At Endless Energy, we get lots of questions from folks who have Massachusetts homes and want to know how to maximize HVAC performance. Fortunately, there are plenty of ways to increase the performance of an HVAC setup. Consider talking with one of our technicians about the following options.

Regular Maintenance by a Professional

Many of the worst performance issues for HVAC units come from preventable problems. Even a seemingly minor issue like a slightly dirty air filter can significantly reduce the system’s performance. Worse, the problems can cascade. If the system is struggling to get clean air because of a dirty filter, then it may have to run harder. Consequently, major components might fail sooner because the filter never changed.

There are plenty of maintenance tasks that will make a difference. Our professionals can make sure the moving parts in the HVAC system have sufficient lubrication. We also can quickly check the system’s refrigerant levels. Doing these little bits of work at least once a year will make a huge difference in the system’s performance, efficiency, and longevity.


HVAC setups tend to get dirty in a handful of common areas. The outdoor condenser unit can collect debris from dirt in the air, fallen leaves, animal nests, and even local pollution. As a thin layer builds around the unit, the exchange of heat can become less efficient. Consequently, the system may run harder to do the same work.

Similar issues can occur with ducts. Dirty ducts aren’t great from a health perspective, but they also can negatively affect performance. You want the ducts as clean as possible to ensure that the most air will flow through them.

Implementing Zones

Zonal control is a great way to maximize performance in specific parts of your house. A zoned system allows you to focus heating and cooling where you need them most. For example, you might have a spare bedroom that doesn’t normally need lots of HVAC. Implementing a zoned system will allow you to minimize the airflow into the extra room. Our technicians can use dampers, vents, and zone-specific thermostats to target particular spaces.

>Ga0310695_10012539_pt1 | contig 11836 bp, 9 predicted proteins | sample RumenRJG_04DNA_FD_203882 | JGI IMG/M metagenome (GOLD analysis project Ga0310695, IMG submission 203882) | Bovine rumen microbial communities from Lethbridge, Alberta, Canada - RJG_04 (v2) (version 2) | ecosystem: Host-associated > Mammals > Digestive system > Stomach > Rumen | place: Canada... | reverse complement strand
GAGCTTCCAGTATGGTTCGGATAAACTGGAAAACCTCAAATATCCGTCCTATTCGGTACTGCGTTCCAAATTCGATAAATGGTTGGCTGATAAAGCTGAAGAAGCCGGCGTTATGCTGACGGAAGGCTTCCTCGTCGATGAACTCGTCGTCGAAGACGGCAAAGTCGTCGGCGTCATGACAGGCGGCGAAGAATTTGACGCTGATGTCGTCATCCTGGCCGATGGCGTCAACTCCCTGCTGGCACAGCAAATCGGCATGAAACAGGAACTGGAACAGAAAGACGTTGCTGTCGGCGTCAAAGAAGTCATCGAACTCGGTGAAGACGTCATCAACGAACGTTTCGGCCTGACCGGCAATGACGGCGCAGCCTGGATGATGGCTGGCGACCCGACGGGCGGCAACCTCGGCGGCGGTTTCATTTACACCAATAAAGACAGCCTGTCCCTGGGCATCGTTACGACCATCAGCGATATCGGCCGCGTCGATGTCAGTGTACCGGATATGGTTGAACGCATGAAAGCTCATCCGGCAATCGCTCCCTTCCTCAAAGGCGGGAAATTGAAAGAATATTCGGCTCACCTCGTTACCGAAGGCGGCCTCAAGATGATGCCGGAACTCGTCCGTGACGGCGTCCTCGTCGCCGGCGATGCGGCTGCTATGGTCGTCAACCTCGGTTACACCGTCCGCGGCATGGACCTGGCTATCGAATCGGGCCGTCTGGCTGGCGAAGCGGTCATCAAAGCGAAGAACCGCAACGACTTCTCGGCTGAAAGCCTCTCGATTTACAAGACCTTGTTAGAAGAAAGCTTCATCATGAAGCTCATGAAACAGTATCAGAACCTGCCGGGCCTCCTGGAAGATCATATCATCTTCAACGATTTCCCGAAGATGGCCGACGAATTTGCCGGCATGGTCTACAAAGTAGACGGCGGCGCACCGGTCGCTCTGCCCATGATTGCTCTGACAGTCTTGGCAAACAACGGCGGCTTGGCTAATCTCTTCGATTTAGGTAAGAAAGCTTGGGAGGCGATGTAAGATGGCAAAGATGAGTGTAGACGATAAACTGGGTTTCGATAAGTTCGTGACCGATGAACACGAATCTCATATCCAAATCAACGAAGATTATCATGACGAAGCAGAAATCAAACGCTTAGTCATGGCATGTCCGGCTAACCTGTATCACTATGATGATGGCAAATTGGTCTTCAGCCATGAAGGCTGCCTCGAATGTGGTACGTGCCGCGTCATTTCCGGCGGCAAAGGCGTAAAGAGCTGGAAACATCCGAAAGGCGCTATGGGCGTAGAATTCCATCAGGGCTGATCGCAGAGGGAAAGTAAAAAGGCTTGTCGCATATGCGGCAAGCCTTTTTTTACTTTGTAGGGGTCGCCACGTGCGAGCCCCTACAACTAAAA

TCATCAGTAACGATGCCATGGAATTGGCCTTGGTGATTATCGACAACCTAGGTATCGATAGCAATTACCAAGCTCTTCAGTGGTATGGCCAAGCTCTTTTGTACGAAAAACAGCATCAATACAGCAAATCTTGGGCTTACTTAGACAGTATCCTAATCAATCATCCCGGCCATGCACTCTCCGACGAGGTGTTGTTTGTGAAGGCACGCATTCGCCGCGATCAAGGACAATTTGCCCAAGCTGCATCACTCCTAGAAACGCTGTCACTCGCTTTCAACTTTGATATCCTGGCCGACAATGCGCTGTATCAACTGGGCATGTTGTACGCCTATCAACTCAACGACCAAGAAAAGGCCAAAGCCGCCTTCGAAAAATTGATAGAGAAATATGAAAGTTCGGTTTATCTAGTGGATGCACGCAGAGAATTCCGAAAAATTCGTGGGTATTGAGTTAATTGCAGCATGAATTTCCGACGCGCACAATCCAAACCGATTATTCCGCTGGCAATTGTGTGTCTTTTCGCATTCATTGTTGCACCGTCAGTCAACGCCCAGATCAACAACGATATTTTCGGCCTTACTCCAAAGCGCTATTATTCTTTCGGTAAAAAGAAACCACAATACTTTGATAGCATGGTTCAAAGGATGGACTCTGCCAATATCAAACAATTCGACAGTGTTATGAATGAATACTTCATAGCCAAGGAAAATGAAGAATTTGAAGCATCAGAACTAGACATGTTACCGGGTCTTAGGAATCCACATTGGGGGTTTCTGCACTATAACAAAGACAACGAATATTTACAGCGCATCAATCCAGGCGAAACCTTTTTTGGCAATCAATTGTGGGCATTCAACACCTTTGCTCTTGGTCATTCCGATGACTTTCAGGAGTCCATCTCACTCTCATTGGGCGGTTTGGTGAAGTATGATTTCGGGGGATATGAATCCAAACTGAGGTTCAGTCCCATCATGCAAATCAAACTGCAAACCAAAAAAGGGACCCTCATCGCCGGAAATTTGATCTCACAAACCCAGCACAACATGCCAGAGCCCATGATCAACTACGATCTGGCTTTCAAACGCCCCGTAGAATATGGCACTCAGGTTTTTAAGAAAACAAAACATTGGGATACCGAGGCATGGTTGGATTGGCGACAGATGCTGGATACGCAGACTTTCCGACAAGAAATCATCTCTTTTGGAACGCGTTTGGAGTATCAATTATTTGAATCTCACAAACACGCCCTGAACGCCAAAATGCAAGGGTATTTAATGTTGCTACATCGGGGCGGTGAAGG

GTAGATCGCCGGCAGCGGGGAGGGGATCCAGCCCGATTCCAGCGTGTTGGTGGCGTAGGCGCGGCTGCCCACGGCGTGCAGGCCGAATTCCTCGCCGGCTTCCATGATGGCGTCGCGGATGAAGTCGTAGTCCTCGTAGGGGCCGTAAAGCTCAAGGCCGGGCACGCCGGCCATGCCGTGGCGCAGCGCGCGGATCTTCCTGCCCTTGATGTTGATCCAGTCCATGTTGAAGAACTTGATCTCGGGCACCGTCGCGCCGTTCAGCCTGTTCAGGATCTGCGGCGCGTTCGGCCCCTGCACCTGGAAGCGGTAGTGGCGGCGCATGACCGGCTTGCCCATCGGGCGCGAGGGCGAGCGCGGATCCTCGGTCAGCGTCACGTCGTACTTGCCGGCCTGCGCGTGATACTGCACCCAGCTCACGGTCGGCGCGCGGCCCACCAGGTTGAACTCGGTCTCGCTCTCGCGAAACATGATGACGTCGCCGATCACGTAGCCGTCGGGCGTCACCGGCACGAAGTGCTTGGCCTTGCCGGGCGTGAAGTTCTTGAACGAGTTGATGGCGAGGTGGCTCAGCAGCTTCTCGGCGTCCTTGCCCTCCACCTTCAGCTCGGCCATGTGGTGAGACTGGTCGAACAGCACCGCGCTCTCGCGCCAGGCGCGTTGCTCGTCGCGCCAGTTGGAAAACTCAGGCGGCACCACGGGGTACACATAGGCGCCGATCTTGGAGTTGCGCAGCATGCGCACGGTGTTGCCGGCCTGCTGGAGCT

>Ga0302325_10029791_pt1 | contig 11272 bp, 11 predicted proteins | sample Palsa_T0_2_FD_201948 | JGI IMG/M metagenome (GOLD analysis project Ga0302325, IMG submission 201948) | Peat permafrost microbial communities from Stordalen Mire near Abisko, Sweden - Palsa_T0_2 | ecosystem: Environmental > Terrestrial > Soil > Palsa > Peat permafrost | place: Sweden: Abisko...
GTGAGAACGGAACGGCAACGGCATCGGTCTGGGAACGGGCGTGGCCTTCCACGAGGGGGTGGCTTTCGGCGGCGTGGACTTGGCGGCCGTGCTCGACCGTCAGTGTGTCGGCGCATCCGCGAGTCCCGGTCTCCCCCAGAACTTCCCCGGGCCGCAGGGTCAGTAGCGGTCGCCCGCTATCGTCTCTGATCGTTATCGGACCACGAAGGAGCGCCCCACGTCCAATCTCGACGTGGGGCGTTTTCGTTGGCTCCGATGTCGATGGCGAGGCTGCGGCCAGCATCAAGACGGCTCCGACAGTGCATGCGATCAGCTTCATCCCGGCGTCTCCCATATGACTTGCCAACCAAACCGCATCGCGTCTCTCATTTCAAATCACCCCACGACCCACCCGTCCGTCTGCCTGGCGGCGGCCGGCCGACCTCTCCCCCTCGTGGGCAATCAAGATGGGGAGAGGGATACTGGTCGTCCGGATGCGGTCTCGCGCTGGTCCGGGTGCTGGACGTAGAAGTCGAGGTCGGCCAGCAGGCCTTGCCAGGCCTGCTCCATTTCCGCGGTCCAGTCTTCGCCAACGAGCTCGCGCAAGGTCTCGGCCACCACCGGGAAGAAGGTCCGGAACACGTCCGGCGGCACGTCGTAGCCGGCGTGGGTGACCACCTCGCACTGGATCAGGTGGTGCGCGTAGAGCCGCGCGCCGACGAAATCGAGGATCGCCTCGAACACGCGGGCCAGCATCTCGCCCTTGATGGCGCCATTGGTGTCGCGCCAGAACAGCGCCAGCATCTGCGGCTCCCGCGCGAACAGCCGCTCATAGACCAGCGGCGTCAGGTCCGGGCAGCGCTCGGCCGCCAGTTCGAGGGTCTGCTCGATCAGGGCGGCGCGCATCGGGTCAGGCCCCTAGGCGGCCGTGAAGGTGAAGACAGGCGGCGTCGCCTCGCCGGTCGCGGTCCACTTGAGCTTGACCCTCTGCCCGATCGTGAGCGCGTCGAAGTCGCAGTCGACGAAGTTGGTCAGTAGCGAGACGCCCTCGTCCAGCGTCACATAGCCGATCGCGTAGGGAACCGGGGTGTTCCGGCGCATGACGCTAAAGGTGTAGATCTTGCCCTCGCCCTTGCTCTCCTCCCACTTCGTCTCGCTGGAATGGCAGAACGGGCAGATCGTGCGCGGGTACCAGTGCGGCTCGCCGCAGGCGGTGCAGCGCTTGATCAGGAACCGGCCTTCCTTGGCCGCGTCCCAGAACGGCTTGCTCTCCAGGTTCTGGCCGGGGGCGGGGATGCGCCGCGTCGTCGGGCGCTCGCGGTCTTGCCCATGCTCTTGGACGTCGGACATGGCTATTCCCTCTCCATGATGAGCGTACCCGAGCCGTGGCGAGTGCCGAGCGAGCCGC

A zone setup also can allow you to balance the airflow in the house better. If you have one room that’s always colder than the others, you might set it for a zone that gets a little more air. By balancing the air in the house, you will reduce draftiness. By extension, fewer drafts can prevent systems from overcompensating to heat or cool a difficult zone.


Little cracks in the system can lead to a huge downside in its performance. Even interior leaks can cause the airflow to become weaker and more turbulent. Sealing these leaks along the ducts is one of the most cost-effective ways to improve HVAC performance.


Many ducts run through parts of a house that don’t need the heat. Without insulation, these ducts will radiate heat into those untargeted areas. For example, a duct through your home’s basement can end up heating the basement more than it does the rest of the house. This is simply wasted energy since it’s not that hard to run sufficient heating to the basement with its own set of ducts and vents. Insulating the ducts that go elsewhere will reduce heating losses. It also will increase the amount of air that gets to the target room.

Programmable Systems